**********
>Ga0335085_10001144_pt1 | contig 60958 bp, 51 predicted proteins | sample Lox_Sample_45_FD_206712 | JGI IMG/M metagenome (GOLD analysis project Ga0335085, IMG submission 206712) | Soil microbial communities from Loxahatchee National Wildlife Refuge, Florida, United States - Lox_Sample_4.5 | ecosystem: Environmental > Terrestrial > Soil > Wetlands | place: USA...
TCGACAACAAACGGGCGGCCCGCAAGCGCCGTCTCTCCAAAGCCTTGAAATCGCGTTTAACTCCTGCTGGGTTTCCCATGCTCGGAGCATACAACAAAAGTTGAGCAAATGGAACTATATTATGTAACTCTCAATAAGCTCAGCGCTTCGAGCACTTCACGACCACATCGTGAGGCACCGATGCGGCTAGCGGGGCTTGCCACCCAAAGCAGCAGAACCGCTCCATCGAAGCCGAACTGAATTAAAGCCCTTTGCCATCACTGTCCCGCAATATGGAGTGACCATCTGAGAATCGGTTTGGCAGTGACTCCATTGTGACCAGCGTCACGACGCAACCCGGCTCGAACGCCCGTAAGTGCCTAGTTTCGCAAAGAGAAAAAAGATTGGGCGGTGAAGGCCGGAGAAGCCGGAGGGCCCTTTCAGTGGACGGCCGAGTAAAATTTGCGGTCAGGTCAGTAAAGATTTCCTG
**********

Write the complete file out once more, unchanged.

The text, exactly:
>Ga0335085_10001144_pt1 | contig 60958 bp, 51 predicted proteins | sample Lox_Sample_45_FD_206712 | JGI IMG/M metagenome (GOLD analysis project Ga0335085, IMG submission 206712) | Soil microbial communities from Loxahatchee National Wildlife Refuge, Florida, United States - Lox_Sample_4.5 | ecosystem: Environmental > Terrestrial > Soil > Wetlands | place: USA...
TCGACAACAAACGGGCGGCCCGCAAGCGCCGTCTCTCCAAAGCCTTGAAATCGCGTTTAACTCCTGCTGGGTTTCCCATGCTCGGAGCATACAACAAAAGTTGAGCAAATGGAACTATATTATGTAACTCTCAATAAGCTCAGCGCTTCGAGCACTTCACGACCACATCGTGAGGCACCGATGCGGCTAGCGGGGCTTGCCACCCAAAGCAGCAGAACCGCTCCATCGAAGCCGAACTGAATTAAAGCCCTTTGCCATCACTGTCCCGCAATATGGAGTGACCATCTGAGAATCGGTTTGGCAGTGACTCCATTGTGACCAGCGTCACGACGCAACCCGGCTCGAACGCCCGTAAGTGCCTAGTTTCGCAAAGAGAAAAAAGATTGGGCGGTGAAGGCCGGAGAAGCCGGAGGGCCCTTTCAGTGGACGGCCGAGTAAAATTTGCGGTCAGGTCAGTAAAGATTTCCTG